Mighty Red Pen

July 6, 2008

The end of grammar as we know it

Filed under: Word wars,Wordsworthy — mighty red pen @ 7:45 pm
Tags: , ,

Oh, here’s an article I read the other day I keep meaning to share: “Is Language Dead or Evolving?” It has the best first line I’ve seen in a while:

“Doomsday grammarians are not in the mood to LOL.”

We’ve covered this topic before on MRP but it’s always interesting to hear what the harbingers of the Four Grammarians of the Apostrophocalypse are up to these days. This article explores a study that disputes another study that says that language is going to hell in a handbasket because of txt-speak.

A growing body of research shows electronic communications channels like instant messaging have created a kind of semi-speech – language that is between talking and writing. Some say it is evidence of evolution, not of decay.

“Languages are always changing, and that’s a fact that language snobs need to get over and accept – because the only language that doesn’t change is a dead language, like Latin,” said Derek Denis, a graduate student in linguistics at the University of Toronto. This spring, he coauthored a study comparing the way teens speak and chat online. It was published in the journal American Speech.

Denis’s study, “Linguistic Ruin? LOL! Instant Messaging and Teen Language,” followed the online and spoken conversations of 71 Canadian teens over three years, tracking about one million IM words and 250,000 spoken words.

Contrary to the view that abbreviations and cute emoticons are at the radical edge of English language, the researchers found that the hybrid of written and spoken language is actually more conservative than speech alone.

Read more.

4 Comments »

  1. A reply reading “that was funny, you made me laugh” doesn’t really get the feeling across as much as a well-placed “LOL”, does it?

    Comment by tk. — July 7, 2008 @ 1:59 pm | Reply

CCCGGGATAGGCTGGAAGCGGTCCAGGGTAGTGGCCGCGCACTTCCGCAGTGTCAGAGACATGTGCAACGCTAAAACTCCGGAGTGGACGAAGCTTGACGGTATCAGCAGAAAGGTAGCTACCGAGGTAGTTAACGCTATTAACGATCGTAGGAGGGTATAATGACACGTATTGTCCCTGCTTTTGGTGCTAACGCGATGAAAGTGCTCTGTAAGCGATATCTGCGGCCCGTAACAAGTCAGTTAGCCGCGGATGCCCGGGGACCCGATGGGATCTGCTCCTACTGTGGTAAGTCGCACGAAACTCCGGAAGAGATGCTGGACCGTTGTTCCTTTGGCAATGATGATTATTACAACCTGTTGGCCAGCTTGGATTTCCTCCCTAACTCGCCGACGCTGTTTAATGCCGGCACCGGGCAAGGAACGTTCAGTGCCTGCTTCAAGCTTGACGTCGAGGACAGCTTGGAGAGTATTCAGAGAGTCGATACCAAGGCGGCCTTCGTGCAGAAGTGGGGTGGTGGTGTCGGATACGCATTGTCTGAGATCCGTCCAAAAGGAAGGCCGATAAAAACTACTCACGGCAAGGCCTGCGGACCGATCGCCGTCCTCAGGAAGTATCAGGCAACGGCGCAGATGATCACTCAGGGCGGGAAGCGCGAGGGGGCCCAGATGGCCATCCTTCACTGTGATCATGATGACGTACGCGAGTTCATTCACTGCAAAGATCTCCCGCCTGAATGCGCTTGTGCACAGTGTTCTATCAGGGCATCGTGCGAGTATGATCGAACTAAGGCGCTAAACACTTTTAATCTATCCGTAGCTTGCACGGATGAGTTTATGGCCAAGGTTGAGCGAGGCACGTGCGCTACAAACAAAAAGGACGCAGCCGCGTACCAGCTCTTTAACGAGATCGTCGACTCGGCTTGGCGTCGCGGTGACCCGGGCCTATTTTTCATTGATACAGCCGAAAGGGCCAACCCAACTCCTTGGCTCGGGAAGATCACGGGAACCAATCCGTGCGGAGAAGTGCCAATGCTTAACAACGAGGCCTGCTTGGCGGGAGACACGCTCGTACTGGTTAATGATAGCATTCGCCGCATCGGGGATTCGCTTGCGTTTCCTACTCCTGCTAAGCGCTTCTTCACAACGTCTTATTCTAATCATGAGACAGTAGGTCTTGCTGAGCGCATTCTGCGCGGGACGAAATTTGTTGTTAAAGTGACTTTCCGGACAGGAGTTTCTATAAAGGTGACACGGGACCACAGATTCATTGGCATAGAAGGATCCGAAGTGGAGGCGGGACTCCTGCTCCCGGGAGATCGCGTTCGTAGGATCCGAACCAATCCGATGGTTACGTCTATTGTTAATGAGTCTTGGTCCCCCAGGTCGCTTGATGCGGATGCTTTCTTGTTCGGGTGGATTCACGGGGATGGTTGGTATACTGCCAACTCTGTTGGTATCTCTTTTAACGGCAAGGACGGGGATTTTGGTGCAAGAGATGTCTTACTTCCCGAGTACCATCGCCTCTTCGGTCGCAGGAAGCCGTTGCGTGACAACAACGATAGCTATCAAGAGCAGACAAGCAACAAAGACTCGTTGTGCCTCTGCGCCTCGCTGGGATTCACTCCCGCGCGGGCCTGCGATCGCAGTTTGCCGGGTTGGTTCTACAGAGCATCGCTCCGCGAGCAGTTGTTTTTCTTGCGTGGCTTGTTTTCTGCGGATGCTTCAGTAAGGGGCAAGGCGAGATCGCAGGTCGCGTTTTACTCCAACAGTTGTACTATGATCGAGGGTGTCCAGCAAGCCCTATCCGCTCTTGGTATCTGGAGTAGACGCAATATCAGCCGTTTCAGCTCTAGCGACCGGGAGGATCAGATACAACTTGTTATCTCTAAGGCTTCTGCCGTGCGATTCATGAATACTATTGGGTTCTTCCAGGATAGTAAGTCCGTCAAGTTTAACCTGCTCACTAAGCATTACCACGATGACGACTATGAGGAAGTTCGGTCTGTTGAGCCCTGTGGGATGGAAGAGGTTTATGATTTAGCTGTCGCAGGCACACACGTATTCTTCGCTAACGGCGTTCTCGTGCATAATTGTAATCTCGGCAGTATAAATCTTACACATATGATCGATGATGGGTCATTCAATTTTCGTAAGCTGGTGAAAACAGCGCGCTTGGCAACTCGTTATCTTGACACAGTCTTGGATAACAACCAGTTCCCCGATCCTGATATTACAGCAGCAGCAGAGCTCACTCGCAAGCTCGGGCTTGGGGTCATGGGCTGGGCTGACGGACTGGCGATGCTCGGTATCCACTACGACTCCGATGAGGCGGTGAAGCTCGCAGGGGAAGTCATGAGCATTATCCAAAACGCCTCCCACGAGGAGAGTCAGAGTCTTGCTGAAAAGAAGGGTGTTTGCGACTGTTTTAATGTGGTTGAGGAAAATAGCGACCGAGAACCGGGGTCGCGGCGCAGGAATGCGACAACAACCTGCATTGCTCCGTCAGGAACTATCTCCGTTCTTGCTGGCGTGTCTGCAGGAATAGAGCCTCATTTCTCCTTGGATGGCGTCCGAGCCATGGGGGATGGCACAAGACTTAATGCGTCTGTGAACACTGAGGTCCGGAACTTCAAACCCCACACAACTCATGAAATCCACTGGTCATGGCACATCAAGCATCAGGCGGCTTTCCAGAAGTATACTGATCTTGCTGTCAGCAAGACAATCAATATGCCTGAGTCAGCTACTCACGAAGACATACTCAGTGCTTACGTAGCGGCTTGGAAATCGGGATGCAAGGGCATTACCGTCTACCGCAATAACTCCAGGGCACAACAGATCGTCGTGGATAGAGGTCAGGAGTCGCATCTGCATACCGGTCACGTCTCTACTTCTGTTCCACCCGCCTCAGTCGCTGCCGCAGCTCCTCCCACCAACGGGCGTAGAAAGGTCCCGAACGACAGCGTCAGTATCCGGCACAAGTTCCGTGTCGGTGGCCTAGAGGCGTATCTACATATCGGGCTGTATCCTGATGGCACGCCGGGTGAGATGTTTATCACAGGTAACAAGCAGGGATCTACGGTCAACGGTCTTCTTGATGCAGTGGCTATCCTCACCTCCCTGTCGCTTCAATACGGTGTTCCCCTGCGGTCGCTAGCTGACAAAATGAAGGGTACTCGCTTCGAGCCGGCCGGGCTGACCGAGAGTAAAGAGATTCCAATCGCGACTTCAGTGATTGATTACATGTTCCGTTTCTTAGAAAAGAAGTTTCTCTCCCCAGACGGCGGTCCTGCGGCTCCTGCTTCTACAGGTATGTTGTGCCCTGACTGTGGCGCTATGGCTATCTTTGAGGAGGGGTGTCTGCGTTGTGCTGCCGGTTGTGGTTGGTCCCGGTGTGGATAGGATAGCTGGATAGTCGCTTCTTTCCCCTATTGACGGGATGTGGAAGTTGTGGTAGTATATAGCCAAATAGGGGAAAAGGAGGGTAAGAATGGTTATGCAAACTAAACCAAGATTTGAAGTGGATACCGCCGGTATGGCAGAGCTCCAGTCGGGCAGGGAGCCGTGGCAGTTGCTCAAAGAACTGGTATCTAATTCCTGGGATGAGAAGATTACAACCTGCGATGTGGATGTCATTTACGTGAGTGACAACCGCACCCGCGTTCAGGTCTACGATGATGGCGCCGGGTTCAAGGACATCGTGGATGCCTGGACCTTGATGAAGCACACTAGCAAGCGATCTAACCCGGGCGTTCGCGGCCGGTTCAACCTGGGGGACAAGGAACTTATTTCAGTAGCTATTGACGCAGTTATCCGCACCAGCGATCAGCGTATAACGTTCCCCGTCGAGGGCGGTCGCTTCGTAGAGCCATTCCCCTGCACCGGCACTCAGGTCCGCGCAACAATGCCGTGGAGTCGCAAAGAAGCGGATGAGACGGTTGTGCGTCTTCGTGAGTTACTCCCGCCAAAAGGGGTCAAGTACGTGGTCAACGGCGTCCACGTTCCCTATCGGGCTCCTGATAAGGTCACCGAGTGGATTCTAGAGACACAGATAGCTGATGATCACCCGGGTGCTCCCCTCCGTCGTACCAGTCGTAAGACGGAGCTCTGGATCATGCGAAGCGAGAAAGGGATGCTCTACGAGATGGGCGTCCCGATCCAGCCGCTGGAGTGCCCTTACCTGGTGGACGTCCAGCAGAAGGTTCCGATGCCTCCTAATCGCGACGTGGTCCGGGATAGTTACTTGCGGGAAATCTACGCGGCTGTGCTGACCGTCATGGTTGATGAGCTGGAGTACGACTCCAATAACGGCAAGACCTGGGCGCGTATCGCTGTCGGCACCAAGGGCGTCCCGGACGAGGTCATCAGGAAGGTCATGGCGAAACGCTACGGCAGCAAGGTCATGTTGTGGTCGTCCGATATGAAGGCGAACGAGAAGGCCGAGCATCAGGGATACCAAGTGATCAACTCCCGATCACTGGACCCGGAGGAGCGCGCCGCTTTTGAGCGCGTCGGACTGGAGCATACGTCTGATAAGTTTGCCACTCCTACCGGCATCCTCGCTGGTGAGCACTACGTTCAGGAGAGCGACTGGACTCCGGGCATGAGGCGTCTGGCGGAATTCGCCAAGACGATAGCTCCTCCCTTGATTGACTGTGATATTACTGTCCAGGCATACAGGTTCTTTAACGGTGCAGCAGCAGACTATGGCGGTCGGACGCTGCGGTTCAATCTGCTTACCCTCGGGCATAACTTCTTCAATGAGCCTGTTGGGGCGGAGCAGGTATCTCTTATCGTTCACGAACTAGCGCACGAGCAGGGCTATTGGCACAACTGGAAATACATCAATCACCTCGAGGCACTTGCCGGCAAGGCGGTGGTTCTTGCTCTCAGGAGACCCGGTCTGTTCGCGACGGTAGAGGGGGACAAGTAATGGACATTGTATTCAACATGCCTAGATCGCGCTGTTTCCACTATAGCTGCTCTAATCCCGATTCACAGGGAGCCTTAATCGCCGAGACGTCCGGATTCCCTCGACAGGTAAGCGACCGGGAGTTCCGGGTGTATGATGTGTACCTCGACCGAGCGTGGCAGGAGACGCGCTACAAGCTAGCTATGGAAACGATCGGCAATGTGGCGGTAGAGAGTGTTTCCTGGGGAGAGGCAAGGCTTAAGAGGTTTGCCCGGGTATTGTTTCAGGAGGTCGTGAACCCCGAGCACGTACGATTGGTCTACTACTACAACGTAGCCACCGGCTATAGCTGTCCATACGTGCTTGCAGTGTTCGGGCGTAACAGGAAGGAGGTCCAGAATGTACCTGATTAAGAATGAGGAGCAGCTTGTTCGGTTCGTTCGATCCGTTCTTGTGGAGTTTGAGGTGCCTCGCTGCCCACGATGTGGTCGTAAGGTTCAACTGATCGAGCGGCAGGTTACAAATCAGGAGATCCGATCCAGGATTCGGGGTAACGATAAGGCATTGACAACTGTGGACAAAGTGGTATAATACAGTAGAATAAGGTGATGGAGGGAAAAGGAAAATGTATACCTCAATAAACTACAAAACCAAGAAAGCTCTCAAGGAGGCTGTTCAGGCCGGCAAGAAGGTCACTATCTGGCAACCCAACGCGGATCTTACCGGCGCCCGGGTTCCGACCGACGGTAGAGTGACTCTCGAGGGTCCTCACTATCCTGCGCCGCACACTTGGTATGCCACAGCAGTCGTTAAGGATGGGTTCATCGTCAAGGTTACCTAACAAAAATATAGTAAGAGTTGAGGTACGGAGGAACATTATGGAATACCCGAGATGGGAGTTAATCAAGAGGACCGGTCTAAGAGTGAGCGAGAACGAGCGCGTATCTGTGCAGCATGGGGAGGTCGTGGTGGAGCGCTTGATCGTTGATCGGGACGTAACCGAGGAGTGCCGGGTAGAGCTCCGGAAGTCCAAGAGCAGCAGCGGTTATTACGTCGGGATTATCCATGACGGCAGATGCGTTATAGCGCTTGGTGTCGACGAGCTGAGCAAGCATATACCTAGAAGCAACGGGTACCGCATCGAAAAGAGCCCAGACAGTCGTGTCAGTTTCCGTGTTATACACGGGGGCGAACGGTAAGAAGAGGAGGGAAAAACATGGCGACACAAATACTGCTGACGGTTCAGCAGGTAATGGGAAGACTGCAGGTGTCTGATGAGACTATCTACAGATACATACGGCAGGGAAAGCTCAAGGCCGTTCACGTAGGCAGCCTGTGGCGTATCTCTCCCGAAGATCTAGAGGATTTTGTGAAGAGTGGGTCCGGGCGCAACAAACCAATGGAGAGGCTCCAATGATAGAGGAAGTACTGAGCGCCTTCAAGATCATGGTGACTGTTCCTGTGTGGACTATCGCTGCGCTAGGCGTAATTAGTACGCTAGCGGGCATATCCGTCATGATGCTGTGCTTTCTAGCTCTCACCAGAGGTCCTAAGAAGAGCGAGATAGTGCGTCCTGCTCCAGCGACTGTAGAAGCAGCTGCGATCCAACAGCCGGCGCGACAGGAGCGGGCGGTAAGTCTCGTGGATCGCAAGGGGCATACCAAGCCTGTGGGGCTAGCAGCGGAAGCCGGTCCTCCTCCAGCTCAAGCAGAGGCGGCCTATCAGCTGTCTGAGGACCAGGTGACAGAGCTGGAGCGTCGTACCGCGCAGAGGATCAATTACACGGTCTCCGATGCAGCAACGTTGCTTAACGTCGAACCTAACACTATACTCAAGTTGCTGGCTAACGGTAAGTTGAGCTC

2. One trouble with the claim that text messaging or kids today are ruining grammar is that no evidence it assumes we know what an unruined language looks like, what a ruined language looks like, and how to measure ruination. It assumes we know a lot more about language than we currently do.

    Comment by goofy — July 7, 2008 @ 3:22 pm | Reply

  3. let’s try that again…
    One trouble with the claim that text messaging or kids today are ruining grammar is that it assumes we know what an unruined language looks like, what a ruined language looks like, and how to measure ruination. It assumes we know a lot more about language than we currently do.

    Comment by goofy — July 7, 2008 @ 3:23 pm | Reply

  4. A sensible article on texting by David Crystal:

    http://books.guardian.co.uk/departments/referenceandlanguages/story/0,,2289259,00.html

    “Children could not be good at texting if they had not already developed considerable literacy awareness. Before you can write and play with abbreviated forms, you need to have a sense of how the sounds of your language relate to the letters. You need to know that there are such things as alternative spellings. If you are aware that your texting behaviour is different, you must have already intuited that there is such a thing as a standard…”

    Comment by goofy — July 9, 2008 @ 8:39 am | Reply


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